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Walk-in clinic wait times

No appointment necessary. Visit one of our convenient locations listed below.


  Sanford Downtown Walk-in Clinic
Serving all ages
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  Sanford North Walk-in Clinic
Serving all ages
Location and hours »
  Sanford Children's Walk-in Clinic
Serving children
Location and hours »


  Sanford Health Walk-in Clinic
Serving all ages
Location and hours »


  Sanford Health Walk-in Clinic
Serving all ages
Location and hours »

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Online appointment requests are for non-emergency appointments only. If you believe you have an emergency, please call 911 or go to the Sanford Emergency & Trauma Center.
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Sanford Infectious Disease

Q&A: What can I do to avoid catching the flu this year?


Influenza, a.k.a. the flu, is an infection of the nose, throat, lungs caused by influenza viruses. Influenza is a contagious virus spread from one person to another by coughing, sneezing and talking. Flu symptoms include fever, chills, muscle aches, congestion, cough, runny nose and difficulty breathing. The main threat from influenza is that it lowers your body's ability to fight other infections. Because influenza viruses are contagious, it's important to take everyday steps to protect you and your family against seasonal flu viruses:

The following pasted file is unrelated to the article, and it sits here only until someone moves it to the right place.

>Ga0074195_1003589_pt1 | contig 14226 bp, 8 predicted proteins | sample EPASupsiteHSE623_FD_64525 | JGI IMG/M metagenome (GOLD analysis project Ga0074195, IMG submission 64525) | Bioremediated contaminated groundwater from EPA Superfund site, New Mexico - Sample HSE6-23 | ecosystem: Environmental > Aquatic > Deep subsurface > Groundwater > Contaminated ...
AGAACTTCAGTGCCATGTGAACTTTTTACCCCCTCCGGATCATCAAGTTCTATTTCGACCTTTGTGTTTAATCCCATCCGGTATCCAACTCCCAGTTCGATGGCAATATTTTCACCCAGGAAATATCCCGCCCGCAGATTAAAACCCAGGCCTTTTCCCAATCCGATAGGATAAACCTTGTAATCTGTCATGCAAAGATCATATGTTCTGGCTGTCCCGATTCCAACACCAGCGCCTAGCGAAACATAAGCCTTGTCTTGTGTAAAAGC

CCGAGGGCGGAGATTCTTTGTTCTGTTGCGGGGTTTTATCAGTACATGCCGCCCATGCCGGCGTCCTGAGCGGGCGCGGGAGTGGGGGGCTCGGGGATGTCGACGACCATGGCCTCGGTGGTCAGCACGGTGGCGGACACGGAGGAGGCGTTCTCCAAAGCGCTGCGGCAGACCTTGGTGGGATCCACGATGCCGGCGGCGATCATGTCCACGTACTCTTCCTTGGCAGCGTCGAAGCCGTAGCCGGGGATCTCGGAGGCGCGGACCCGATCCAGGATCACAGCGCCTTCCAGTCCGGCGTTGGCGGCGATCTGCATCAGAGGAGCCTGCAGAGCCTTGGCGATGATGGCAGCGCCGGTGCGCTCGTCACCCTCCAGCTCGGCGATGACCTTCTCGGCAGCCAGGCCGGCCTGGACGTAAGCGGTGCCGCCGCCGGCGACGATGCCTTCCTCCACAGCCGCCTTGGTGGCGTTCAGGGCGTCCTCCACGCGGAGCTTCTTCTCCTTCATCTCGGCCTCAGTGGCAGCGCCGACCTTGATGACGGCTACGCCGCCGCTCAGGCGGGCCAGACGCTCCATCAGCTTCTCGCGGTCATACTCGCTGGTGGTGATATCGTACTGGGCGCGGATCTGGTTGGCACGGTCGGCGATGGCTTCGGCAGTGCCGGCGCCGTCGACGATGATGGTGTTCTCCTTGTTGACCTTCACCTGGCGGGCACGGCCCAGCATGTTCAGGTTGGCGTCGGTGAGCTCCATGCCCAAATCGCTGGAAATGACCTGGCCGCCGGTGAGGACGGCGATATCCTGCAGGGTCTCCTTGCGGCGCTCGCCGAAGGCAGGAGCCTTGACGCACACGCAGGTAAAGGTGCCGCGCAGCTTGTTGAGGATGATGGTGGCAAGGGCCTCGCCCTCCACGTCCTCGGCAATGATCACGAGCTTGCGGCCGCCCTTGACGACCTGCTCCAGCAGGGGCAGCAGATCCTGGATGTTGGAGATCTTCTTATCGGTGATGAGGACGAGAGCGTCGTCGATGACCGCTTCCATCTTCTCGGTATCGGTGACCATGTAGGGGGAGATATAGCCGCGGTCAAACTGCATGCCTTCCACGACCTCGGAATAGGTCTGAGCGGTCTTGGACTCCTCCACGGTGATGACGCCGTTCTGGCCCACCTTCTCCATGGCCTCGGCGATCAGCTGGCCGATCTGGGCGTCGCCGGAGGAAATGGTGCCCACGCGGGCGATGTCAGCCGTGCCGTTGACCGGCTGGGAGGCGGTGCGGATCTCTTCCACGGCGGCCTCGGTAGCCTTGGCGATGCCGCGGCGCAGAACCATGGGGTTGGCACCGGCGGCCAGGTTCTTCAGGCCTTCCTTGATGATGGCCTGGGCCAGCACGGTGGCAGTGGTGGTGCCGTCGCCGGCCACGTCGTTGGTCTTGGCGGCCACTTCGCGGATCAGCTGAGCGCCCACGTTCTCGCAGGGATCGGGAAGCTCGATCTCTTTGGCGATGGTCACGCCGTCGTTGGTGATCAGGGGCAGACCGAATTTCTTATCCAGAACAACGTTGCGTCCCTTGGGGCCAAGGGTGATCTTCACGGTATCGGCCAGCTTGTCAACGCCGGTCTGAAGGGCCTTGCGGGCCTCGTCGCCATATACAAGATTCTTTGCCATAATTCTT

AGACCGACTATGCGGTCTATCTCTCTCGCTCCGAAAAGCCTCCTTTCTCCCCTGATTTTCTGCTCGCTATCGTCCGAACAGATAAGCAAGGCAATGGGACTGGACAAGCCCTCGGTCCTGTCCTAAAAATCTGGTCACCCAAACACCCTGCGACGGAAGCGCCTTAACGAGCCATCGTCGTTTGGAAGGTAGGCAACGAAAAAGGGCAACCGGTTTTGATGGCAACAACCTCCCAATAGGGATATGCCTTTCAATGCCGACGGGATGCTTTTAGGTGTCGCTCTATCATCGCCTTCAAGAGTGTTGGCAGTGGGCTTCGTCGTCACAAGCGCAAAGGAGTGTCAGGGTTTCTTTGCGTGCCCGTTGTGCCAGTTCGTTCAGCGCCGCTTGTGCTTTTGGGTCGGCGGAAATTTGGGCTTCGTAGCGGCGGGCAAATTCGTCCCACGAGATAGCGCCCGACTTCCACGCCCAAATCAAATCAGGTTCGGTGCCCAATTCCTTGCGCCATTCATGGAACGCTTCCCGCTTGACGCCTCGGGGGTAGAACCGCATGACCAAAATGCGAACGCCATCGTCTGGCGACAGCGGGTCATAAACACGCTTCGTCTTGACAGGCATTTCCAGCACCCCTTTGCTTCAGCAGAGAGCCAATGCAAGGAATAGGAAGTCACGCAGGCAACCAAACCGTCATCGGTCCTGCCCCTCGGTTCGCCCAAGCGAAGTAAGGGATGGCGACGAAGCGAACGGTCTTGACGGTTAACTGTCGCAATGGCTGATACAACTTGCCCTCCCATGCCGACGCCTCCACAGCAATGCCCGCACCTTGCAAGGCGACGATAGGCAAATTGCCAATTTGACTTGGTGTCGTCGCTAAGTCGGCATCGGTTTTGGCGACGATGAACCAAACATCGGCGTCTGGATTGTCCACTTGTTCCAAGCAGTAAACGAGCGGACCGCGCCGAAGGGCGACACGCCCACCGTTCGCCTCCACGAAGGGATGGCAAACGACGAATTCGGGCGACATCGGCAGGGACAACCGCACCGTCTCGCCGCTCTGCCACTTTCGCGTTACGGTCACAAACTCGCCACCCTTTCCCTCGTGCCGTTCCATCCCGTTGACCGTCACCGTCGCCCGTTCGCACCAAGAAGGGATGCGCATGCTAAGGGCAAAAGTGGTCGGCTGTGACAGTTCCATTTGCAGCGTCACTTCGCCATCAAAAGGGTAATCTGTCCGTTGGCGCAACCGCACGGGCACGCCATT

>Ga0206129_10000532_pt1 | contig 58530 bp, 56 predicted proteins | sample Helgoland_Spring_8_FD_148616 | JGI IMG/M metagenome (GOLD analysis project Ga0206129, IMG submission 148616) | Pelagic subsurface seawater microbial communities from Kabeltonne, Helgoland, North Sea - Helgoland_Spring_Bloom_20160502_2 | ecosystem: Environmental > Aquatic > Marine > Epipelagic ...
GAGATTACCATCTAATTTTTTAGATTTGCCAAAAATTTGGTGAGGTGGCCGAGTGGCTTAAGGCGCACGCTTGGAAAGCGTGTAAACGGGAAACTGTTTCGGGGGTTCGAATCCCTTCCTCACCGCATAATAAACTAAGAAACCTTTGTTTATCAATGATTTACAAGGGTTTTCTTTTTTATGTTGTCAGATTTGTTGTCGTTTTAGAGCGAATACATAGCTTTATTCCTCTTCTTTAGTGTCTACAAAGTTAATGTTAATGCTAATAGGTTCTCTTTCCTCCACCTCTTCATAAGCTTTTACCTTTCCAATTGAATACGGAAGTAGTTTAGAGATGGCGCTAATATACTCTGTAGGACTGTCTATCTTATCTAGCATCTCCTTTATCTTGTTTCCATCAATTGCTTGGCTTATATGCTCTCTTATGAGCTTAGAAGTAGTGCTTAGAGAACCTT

Wash your hands

Wash your hands often with soap and water, especially after you cough or sneeze. If soap and water are not available, alcohol-based hand cleansers are also effective.

Coughing and sneezing

Cover your nose and mouth with a tissue when you cough or sneeze. If you don't have a tissue, use your elbow rather than your hands to catch the droplets that come from your mouth and nose.

Get a flu shot

The single most effective precaution to avoid catching and spreading the flu is to get a vaccination—either the shot or the nose spray version of the vaccination, know as FluMist. Generally speakinig, anyone who wants to reduce the chances of getting the flu should get vaccinated. Certain people should get vaccinated every year because they are at high risk of developing serious flu-related complications or because they live with or care for high-risk people. Those include:

  • Children ages 6 months and older
  • Pregnant women
  • Elderly individuals
  • People of any age with certain chronic medical conditions such as asthma
  • People who live in nursing homes and other long-term care facilities
  • Household contacts of people at high risk for complications from the flu
  • Healthcare workers


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